Going beyond the simple amassing of more knowledge, the quality of that knowledge can perhaps be refined to better gage its value and relevance to today’s world.   Given the external world we inhabit has been changing dramatically for millennia, we would actually be quite foolish not to vet and adapt the quality of thought to better address current challenges.   And as the first and only species to have yet evolved our special cognitive skills, it is surely naive not to check their value in terms of net real-world impacts to date.

Reckoning with evolution
Failure to critically examine the assumptions within conventional ideas, and willfully ignoring their increasingly detrimental social and environmental effects, can only block the ability to comprehend the challenges we now face.   We cannot defy the forces of evolution by imagining technology can wholly outwit them – the very forces that created us.   Much as our developed form of knowledge may have made us stunningly powerful, only fools conflate power with wisdom.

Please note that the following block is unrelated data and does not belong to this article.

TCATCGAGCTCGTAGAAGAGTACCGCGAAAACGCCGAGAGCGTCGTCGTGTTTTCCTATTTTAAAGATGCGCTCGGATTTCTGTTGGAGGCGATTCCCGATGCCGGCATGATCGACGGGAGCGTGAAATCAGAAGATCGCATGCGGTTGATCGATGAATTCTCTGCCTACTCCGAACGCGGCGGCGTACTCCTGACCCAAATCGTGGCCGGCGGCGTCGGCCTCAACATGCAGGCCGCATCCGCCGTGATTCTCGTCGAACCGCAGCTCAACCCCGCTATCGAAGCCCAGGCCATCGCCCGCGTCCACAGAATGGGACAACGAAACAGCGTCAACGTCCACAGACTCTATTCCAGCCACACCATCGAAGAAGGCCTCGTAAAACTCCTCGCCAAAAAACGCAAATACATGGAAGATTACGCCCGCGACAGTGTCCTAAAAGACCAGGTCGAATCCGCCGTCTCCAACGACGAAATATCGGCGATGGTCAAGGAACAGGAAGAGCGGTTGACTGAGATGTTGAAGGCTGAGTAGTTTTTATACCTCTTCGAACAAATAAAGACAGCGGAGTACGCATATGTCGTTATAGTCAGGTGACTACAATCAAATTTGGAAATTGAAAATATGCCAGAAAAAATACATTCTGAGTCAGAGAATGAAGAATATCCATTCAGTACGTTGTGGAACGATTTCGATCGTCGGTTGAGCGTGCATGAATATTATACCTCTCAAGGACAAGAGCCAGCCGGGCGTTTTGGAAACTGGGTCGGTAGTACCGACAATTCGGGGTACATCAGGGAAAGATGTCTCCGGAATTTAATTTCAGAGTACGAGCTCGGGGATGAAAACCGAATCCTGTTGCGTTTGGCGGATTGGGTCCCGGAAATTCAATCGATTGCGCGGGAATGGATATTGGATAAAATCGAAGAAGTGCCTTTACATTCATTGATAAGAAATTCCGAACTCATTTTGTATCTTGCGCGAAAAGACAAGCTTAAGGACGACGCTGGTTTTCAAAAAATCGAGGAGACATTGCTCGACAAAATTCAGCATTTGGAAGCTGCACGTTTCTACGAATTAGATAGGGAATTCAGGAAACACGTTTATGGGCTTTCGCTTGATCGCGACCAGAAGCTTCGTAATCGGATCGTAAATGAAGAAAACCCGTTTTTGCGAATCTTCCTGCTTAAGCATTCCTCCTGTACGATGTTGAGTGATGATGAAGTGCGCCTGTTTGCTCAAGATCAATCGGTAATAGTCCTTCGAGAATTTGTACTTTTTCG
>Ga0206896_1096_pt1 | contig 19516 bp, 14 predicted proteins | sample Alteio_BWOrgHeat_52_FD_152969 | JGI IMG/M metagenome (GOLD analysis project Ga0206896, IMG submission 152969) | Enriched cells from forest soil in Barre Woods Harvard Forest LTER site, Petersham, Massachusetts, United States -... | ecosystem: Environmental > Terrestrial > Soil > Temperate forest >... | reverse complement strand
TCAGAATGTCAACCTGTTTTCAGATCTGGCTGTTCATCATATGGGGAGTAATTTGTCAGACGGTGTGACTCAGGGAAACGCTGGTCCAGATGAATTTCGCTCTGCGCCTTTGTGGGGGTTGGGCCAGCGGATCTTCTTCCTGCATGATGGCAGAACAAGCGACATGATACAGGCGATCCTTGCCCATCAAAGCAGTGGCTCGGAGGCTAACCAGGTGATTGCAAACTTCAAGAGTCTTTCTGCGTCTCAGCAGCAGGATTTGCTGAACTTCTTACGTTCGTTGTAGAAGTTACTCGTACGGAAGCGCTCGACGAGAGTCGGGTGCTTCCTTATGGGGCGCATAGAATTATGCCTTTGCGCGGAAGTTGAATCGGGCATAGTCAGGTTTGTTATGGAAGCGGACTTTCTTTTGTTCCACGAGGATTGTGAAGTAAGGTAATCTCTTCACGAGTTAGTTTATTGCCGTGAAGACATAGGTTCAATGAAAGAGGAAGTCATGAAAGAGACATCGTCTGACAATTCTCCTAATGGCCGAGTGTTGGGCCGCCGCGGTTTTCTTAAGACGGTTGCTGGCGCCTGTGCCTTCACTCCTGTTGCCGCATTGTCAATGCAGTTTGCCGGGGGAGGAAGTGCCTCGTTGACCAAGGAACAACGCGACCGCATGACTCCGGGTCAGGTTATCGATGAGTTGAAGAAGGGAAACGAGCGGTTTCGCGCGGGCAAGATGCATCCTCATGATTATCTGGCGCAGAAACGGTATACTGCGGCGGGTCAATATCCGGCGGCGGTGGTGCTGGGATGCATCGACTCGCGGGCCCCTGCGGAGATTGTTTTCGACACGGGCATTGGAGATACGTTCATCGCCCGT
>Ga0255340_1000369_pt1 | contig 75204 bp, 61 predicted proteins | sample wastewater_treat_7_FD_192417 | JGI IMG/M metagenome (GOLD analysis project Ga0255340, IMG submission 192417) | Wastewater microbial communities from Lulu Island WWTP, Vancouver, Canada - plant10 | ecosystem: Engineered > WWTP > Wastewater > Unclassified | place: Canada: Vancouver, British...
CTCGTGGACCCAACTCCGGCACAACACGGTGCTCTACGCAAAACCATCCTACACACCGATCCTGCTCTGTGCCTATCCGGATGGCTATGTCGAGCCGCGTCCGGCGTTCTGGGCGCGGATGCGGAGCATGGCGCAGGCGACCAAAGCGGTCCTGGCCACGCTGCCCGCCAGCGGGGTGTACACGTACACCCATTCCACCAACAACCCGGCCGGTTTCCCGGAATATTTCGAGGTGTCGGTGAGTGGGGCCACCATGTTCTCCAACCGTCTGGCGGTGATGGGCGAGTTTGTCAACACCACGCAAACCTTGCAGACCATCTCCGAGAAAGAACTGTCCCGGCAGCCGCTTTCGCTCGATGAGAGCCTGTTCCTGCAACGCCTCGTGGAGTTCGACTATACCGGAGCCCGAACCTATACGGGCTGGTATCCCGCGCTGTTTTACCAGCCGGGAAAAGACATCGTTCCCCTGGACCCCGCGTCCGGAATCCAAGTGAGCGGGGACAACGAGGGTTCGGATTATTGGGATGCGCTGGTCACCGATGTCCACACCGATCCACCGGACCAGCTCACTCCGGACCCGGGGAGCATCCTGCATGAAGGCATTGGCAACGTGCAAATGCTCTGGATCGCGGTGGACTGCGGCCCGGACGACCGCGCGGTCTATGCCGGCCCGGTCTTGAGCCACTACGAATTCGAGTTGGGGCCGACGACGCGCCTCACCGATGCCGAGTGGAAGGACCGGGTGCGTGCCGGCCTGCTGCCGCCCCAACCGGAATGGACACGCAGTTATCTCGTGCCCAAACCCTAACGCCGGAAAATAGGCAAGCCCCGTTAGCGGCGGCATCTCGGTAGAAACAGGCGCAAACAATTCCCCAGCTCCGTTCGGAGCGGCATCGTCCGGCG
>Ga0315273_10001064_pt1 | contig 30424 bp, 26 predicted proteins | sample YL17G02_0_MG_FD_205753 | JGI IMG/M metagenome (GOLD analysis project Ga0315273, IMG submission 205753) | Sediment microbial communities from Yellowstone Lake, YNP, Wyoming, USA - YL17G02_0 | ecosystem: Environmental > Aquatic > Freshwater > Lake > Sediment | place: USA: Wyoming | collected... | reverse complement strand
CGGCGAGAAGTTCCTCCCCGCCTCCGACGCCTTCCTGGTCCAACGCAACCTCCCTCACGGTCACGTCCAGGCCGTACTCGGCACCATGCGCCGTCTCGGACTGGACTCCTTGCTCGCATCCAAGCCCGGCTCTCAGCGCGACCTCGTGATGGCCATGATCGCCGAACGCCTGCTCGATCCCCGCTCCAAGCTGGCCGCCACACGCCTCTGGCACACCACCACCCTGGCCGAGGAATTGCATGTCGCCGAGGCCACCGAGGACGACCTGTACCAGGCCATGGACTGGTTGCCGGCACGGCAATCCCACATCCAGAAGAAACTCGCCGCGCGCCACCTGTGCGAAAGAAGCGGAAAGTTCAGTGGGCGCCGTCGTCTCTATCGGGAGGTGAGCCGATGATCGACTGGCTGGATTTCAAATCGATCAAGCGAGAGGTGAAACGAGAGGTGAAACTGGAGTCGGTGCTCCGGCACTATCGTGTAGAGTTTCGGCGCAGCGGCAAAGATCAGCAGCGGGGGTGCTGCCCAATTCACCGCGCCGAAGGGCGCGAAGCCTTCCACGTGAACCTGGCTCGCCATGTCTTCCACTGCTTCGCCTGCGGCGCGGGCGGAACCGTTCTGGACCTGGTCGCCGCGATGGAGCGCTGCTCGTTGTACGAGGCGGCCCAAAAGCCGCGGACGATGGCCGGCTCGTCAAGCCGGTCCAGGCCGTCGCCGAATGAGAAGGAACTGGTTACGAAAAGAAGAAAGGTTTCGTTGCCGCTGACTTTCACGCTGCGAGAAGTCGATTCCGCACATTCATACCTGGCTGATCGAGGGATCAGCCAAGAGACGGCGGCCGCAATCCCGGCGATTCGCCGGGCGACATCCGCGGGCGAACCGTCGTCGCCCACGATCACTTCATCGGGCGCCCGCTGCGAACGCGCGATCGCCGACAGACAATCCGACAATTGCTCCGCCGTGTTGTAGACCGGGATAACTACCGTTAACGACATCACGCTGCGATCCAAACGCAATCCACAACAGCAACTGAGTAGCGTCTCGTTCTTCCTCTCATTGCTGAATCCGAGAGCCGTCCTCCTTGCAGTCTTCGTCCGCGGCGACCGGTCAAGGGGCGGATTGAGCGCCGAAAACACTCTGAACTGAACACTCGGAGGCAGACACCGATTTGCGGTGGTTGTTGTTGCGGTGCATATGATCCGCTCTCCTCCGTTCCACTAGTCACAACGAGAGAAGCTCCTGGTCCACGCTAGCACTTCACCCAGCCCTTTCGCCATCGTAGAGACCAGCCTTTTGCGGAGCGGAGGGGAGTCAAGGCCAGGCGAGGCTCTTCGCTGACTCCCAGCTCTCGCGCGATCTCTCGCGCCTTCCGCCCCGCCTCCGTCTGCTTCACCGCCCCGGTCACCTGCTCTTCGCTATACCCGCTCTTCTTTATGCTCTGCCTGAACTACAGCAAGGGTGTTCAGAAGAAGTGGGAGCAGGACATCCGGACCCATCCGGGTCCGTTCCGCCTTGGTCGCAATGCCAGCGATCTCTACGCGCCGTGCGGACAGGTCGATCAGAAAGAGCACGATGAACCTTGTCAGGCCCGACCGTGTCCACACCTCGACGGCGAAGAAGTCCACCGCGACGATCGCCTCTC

In recognizing evolution as a process that effectively demands adjusting to altered conditions, we only seal our doom by refusing to learn and evolve our thinking in line with the new conditions we have created.   This is especially true given that, in terms of direct planetary impact, the development of the human mind is probably the most significant and pivotal evolutionary development ever seen.

As a consequence, the biosphere on which we utterly depend is increasingly in jeopardy from numerous assaults of mankind’s very own making.   We are confronted with the ugly results of our own unthinking and rampant exploitation of whatever seems circumstantially beneficial.   Without somehow unmaking our ideas of mankind as the center of everything, and without accepting our now-conspicuous vulnerability in the face of a bigger reality, we logically face disaster, if not extinction.   But this is nonetheless the course currently being pursued.

Failure to move beyond our hypnotic fixation on the raw power of human thought and its objective model of reality – failure to identify these as the genesis of our existential threats, and failure to transcend them – will prove suicidally stupid.   The only significant thing proven by the entire course of human history will be that abstract thought was ultimately an evolutionary dead end.